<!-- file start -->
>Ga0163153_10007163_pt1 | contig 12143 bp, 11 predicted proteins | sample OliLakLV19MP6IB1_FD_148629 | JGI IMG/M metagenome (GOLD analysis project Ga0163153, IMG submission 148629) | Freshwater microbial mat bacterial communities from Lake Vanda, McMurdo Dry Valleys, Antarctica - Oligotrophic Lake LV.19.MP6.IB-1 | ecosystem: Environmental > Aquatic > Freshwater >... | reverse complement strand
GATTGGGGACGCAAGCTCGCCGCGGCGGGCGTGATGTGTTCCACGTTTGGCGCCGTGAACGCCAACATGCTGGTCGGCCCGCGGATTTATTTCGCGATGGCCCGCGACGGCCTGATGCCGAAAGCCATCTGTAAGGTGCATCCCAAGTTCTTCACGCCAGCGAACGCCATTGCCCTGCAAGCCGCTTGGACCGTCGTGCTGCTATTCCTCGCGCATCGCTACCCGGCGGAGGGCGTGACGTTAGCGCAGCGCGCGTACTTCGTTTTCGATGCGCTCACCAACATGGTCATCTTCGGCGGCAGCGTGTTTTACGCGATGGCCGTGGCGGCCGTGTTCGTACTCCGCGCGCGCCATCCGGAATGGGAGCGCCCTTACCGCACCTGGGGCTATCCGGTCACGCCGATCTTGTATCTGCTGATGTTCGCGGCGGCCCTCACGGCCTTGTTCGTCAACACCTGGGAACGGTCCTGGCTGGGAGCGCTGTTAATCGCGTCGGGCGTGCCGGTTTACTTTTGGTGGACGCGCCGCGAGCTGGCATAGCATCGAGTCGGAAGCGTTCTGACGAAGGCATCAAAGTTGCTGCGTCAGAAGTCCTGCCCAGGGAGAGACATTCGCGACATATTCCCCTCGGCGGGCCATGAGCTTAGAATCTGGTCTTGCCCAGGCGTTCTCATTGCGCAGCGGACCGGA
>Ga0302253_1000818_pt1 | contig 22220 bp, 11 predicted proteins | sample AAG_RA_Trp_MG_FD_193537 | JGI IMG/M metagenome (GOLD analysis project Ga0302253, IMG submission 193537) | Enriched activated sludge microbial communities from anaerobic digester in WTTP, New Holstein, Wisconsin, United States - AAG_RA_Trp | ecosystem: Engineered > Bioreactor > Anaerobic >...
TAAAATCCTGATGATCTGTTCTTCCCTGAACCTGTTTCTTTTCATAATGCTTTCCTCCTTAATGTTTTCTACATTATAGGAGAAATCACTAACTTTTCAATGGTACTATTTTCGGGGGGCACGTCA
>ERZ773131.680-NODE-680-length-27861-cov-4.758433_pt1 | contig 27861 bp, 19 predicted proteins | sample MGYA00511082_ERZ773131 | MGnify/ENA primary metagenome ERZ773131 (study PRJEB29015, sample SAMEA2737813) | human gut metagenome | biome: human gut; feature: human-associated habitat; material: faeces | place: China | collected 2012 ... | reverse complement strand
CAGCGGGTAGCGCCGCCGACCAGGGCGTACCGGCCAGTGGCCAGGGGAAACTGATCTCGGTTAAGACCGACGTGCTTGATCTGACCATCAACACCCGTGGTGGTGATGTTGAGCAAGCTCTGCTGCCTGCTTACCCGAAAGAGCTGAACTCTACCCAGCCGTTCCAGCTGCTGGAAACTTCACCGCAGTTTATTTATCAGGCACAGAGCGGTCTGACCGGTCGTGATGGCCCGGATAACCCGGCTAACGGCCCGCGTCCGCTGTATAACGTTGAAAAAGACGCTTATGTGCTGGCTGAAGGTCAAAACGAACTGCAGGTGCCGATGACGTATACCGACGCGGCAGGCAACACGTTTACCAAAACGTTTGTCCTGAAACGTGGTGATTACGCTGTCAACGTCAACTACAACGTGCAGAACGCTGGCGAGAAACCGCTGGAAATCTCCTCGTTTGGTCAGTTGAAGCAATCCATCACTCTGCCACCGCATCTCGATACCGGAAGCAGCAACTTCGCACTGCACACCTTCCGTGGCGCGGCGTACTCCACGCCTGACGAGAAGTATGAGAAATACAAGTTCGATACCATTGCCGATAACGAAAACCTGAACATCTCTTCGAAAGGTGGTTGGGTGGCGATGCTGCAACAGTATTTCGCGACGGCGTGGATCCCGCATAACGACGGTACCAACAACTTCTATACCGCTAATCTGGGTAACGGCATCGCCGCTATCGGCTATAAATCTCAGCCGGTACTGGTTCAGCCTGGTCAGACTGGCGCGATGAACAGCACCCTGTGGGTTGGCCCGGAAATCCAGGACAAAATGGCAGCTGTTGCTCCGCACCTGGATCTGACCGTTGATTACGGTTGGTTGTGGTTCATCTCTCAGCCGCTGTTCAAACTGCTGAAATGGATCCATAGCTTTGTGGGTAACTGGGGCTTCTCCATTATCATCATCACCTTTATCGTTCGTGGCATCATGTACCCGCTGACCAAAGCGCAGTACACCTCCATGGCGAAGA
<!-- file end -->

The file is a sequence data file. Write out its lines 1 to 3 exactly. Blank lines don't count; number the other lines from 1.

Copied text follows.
>Ga0163153_10007163_pt1 | contig 12143 bp, 11 predicted proteins | sample OliLakLV19MP6IB1_FD_148629 | JGI IMG/M metagenome (GOLD analysis project Ga0163153, IMG submission 148629) | Freshwater microbial mat bacterial communities from Lake Vanda, McMurdo Dry Valleys, Antarctica - Oligotrophic Lake LV.19.MP6.IB-1 | ecosystem: Environmental > Aquatic > Freshwater >... | reverse complement strand
GATTGGGGACGCAAGCTCGCCGCGGCGGGCGTGATGTGTTCCACGTTTGGCGCCGTGAACGCCAACATGCTGGTCGGCCCGCGGATTTATTTCGCGATGGCCCGCGACGGCCTGATGCCGAAAGCCATCTGTAAGGTGCATCCCAAGTTCTTCACGCCAGCGAACGCCATTGCCCTGCAAGCCGCTTGGACCGTCGTGCTGCTATTCCTCGCGCATCGCTACCCGGCGGAGGGCGTGACGTTAGCGCAGCGCGCGTACTTCGTTTTCGATGCGCTCACCAACATGGTCATCTTCGGCGGCAGCGTGTTTTACGCGATGGCCGTGGCGGCCGTGTTCGTACTCCGCGCGCGCCATCCGGAATGGGAGCGCCCTTACCGCACCTGGGGCTATCCGGTCACGCCGATCTTGTATCTGCTGATGTTCGCGGCGGCCCTCACGGCCTTGTTCGTCAACACCTGGGAACGGTCCTGGCTGGGAGCGCTGTTAATCGCGTCGGGCGTGCCGGTTTACTTTTGGTGGACGCGCCGCGAGCTGGCATAGCATCGAGTCGGAAGCGTTCTGACGAAGGCATCAAAGTTGCTGCGTCAGAAGTCCTGCCCAGGGAGAGACATTCGCGACATATTCCCCTCGGCGGGCCATGAGCTTAGAATCTGGTCTTGCCCAGGCGTTCTCATTGCGCAGCGGACCGGA
>Ga0302253_1000818_pt1 | contig 22220 bp, 11 predicted proteins | sample AAG_RA_Trp_MG_FD_193537 | JGI IMG/M metagenome (GOLD analysis project Ga0302253, IMG submission 193537) | Enriched activated sludge microbial communities from anaerobic digester in WTTP, New Holstein, Wisconsin, United States - AAG_RA_Trp | ecosystem: Engineered > Bioreactor > Anaerobic >...